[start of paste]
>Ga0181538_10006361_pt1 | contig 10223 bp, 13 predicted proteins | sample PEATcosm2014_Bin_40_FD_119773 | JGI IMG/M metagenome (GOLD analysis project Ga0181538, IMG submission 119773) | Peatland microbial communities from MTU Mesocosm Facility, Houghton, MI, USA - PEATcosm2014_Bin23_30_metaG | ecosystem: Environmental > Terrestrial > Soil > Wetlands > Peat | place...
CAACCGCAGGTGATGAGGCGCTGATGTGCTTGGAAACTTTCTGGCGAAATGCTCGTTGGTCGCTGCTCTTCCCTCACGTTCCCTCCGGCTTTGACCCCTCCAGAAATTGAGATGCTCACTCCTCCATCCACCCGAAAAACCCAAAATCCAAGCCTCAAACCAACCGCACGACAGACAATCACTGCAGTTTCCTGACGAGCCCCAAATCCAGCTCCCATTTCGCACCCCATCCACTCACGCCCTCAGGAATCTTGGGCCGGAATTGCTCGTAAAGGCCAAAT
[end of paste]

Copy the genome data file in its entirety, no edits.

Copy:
>Ga0181538_10006361_pt1 | contig 10223 bp, 13 predicted proteins | sample PEATcosm2014_Bin_40_FD_119773 | JGI IMG/M metagenome (GOLD analysis project Ga0181538, IMG submission 119773) | Peatland microbial communities from MTU Mesocosm Facility, Houghton, MI, USA - PEATcosm2014_Bin23_30_metaG | ecosystem: Environmental > Terrestrial > Soil > Wetlands > Peat | place...
CAACCGCAGGTGATGAGGCGCTGATGTGCTTGGAAACTTTCTGGCGAAATGCTCGTTGGTCGCTGCTCTTCCCTCACGTTCCCTCCGGCTTTGACCCCTCCAGAAATTGAGATGCTCACTCCTCCATCCACCCGAAAAACCCAAAATCCAAGCCTCAAACCAACCGCACGACAGACAATCACTGCAGTTTCCTGACGAGCCCCAAATCCAGCTCCCATTTCGCACCCCATCCACTCACGCCCTCAGGAATCTTGGGCCGGAATTGCTCGTAAAGGCCAAAT